Inflection is a process of word formation. It essentially means that a given word will be modified in order to express different grammatical categories such as tense, case, voice, aspect, person, number, gender, mood, etc. Some languages are highly inflected, especially those closer to the Proto-Indo-European, such as Latin, Greek, Spanish, Biblical Hebrew, and other modern Romance languages, such as my own native one: European Portuguese. Others, like modern English and contemporary Scandinavian languages (Icelandic excluded), are markedly less so.

An example. In English you can start with “cat”. You need “cats” to convey plural. “Catty” to mark someone out as being prone to sly and spiteful remarks. “Categorical” to point out something or someone as an absolute, a sphynx-like mystery, standing in the deep silence of staring cats. “Concatenation” to single out a group that behaves not like a unity, but like an intensely telepathically linked hivemind, covertly scheming to rule your house from the catnip hangout. Oh, “catnip”, here we go…

In earnest or less so, one speaks of the inflection of a given voice. Some languages, like Maasai (spoken in Kenya and Tanzania), Tlatepuzco Chinantec (Southern Mexico) and Mandarin, are even prone to inflect using tone change alone, producing distinct meanings merely by the sonic variations of pronunciation of the same word. But when one speaks of the inflection of a given voice, one is bound in a specific conversation, meaning pouring from every corner of the acoustics of the room, or forest, or beach, or tunnel, or bunker, or airport lounge, or shopping mall, or school yard, or favourite waffle café.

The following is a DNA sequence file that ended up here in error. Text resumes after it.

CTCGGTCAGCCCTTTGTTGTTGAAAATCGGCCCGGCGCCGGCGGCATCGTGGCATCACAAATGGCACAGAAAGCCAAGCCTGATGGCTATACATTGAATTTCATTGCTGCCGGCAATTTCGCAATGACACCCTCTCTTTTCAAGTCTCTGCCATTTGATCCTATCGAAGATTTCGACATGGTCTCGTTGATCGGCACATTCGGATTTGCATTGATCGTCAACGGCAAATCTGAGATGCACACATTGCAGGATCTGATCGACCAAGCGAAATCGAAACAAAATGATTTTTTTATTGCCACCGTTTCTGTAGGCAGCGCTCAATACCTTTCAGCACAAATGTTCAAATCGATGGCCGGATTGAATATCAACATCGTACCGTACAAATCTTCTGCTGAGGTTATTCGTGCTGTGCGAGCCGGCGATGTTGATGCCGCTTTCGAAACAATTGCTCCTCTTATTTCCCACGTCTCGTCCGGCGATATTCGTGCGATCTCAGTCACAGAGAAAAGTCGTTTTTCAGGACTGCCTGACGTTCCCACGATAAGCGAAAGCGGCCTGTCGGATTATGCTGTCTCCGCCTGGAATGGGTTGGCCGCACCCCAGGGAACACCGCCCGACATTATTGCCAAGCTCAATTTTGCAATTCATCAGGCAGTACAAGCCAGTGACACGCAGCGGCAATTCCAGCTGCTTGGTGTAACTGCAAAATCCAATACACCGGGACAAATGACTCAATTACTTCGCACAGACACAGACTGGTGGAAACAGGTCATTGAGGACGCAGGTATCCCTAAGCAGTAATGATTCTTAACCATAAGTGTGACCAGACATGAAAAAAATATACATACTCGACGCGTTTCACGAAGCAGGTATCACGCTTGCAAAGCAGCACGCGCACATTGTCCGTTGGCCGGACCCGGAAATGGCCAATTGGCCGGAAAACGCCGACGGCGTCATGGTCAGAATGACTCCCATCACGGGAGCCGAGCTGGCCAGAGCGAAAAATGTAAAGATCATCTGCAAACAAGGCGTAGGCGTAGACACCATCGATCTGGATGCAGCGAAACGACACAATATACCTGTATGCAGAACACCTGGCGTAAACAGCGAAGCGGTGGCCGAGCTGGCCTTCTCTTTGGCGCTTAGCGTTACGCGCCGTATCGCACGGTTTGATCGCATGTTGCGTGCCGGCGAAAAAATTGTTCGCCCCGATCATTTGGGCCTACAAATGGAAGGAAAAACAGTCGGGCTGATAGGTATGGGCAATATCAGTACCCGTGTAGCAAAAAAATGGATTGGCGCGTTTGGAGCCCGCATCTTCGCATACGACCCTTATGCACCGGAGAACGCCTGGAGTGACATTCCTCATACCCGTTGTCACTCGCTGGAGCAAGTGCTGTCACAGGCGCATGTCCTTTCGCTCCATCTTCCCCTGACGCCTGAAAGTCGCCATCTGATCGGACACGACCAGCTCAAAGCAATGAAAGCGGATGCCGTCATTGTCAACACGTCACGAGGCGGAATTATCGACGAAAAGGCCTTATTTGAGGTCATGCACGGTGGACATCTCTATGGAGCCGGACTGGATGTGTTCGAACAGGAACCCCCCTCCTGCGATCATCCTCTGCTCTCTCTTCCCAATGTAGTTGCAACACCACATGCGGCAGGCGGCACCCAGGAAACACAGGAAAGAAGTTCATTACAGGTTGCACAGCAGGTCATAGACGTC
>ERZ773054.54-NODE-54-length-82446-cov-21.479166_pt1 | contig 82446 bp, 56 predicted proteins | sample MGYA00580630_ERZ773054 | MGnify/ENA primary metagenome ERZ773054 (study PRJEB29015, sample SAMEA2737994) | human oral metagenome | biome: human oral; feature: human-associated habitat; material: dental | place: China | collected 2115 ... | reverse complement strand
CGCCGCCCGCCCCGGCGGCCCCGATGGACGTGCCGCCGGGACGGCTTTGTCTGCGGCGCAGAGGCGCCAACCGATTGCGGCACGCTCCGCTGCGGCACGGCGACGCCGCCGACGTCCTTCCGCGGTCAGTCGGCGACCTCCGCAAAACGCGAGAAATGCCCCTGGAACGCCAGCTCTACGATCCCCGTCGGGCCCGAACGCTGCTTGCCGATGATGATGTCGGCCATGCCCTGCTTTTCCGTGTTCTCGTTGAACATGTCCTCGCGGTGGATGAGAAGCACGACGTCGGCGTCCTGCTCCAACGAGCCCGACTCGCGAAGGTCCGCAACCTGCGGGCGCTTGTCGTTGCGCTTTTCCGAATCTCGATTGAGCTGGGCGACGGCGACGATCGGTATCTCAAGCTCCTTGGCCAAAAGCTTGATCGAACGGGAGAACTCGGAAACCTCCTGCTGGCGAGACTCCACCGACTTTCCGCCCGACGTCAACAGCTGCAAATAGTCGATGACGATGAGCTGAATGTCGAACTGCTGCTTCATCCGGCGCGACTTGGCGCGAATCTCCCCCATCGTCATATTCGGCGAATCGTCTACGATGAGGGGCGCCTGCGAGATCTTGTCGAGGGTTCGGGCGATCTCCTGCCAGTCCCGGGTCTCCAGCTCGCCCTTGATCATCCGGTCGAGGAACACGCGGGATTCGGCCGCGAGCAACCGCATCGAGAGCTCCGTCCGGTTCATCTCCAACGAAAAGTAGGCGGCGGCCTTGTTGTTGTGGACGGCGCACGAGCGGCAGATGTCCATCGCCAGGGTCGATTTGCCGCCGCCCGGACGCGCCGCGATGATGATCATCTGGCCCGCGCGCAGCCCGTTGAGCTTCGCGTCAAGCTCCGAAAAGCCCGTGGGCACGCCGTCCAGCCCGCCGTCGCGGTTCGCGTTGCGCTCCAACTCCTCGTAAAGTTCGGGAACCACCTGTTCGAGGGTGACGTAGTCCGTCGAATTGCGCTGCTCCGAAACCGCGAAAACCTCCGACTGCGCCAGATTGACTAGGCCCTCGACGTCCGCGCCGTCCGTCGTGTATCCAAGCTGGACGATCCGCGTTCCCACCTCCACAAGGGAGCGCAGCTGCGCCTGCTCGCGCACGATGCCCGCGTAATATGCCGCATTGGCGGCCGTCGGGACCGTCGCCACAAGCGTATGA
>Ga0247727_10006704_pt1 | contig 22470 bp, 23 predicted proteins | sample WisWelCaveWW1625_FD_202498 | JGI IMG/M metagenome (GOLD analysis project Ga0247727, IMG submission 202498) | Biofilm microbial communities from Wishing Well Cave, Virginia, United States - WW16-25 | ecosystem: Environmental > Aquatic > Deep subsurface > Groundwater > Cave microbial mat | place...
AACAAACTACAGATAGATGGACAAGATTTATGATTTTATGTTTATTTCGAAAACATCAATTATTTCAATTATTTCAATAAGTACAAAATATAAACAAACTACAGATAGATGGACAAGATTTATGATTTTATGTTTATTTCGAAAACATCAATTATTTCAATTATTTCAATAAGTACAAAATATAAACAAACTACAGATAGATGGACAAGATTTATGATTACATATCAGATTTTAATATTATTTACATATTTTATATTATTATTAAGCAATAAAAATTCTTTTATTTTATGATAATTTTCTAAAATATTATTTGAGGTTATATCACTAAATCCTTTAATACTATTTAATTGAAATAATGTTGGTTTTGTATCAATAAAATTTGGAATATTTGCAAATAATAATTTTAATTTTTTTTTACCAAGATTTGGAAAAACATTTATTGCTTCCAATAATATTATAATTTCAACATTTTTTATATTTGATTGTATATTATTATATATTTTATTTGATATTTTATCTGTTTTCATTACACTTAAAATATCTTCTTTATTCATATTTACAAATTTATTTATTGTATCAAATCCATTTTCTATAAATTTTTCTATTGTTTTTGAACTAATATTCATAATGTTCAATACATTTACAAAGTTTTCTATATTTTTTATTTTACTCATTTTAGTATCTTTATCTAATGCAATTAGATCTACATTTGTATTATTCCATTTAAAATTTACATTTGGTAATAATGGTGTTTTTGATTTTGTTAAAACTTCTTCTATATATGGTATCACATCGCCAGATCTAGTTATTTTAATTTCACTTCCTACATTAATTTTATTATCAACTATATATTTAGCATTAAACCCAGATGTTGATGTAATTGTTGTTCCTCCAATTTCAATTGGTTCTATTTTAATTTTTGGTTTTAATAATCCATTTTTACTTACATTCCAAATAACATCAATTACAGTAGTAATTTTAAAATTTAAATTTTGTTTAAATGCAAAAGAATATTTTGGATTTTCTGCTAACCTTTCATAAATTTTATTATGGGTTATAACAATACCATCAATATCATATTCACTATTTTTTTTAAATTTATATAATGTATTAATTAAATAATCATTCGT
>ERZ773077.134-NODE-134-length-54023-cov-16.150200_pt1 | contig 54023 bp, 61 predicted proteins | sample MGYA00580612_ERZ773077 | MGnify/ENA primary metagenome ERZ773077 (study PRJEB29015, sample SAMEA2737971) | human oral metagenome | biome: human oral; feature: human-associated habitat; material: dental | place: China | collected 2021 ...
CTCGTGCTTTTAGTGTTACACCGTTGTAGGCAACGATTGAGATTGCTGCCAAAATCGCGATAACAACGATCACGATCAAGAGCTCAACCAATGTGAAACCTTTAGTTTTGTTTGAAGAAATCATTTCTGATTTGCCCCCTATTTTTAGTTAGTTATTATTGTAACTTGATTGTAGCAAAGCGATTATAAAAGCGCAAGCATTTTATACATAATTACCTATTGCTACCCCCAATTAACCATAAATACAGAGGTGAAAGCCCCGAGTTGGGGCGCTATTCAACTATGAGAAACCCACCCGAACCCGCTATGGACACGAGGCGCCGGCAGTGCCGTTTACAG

Audio-books are all about inflection and situation. To have a text, in its literal complexity and unabbreviated glory, read out loud into your ears. Pages and pages and pages, every single one full of sentences and words and words, each of them inflected by a human being. An actor in a recording booth, a minor god of literature. A gift of meaningful sound.
And the situation? That is all yours. Washing dishes, jogging, sitting in a couch, sharing an earbud with a significant other, playing it out loud so the cat can hear. (If at this stage you are, however understandingly, assuming I am a cat person you are severely skewed in your assumption.)

Books are dead things mostly built by now dead people. Or are they? Yes, they really are. Except… When they are being choreographed in someone’s mind and body, by a voice, be it inner, outer, or unqualifiedly all of the above. The browsing eye, skimming the contrasting surface of immovable tiny black bodies on white shores, the fingertips chasing bump after bump, ridge after ridge, or just fucking shutting up and paying attention, for as long as we can muster, creatures of distraction that we are.

There is an artistic project behind these gangly words, and it is about bring text into sound. It is called “Lived Anthologies”. It departs from NSU’s body of publications, produced between 2000 and 2018. I am reading all the texts, some closer than others. Out of the mess, and my own criteria, and a few opinions I will seek, a selection will come about. Around seven to ten pieces. And then we will go into compositional cacophony, and use every dirty trick and every available tool to turn these into sonic compositions, unabbreviated, messy enough, hopefully drinking deep enough of the original meaning to create other, unsuspected layers of relation between reader/listener and the words put down. Listening forward to it.

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